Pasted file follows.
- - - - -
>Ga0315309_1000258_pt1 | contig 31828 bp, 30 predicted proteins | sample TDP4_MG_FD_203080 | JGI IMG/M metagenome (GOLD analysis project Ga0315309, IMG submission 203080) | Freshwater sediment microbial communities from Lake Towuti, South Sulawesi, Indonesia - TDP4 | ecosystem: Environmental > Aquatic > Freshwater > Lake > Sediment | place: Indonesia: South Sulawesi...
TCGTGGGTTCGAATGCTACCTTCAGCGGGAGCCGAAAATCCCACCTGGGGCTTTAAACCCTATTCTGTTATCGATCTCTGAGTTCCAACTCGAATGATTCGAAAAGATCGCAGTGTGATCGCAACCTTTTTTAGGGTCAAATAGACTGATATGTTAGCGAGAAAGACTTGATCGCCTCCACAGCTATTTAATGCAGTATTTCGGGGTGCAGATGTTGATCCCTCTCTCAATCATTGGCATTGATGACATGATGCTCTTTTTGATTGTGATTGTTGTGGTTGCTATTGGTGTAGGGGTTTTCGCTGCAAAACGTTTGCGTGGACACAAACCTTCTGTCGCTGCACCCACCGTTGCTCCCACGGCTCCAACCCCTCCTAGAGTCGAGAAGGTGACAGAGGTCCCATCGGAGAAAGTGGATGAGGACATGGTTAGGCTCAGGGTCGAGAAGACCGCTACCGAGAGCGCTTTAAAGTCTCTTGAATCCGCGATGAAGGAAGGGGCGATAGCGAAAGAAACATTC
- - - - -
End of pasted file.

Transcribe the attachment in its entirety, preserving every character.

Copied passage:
>Ga0315309_1000258_pt1 | contig 31828 bp, 30 predicted proteins | sample TDP4_MG_FD_203080 | JGI IMG/M metagenome (GOLD analysis project Ga0315309, IMG submission 203080) | Freshwater sediment microbial communities from Lake Towuti, South Sulawesi, Indonesia - TDP4 | ecosystem: Environmental > Aquatic > Freshwater > Lake > Sediment | place: Indonesia: South Sulawesi...
TCGTGGGTTCGAATGCTACCTTCAGCGGGAGCCGAAAATCCCACCTGGGGCTTTAAACCCTATTCTGTTATCGATCTCTGAGTTCCAACTCGAATGATTCGAAAAGATCGCAGTGTGATCGCAACCTTTTTTAGGGTCAAATAGACTGATATGTTAGCGAGAAAGACTTGATCGCCTCCACAGCTATTTAATGCAGTATTTCGGGGTGCAGATGTTGATCCCTCTCTCAATCATTGGCATTGATGACATGATGCTCTTTTTGATTGTGATTGTTGTGGTTGCTATTGGTGTAGGGGTTTTCGCTGCAAAACGTTTGCGTGGACACAAACCTTCTGTCGCTGCACCCACCGTTGCTCCCACGGCTCCAACCCCTCCTAGAGTCGAGAAGGTGACAGAGGTCCCATCGGAGAAAGTGGATGAGGACATGGTTAGGCTCAGGGTCGAGAAGACCGCTACCGAGAGCGCTTTAAAGTCTCTTGAATCCGCGATGAAGGAAGGGGCGATAGCGAAAGAAACATTC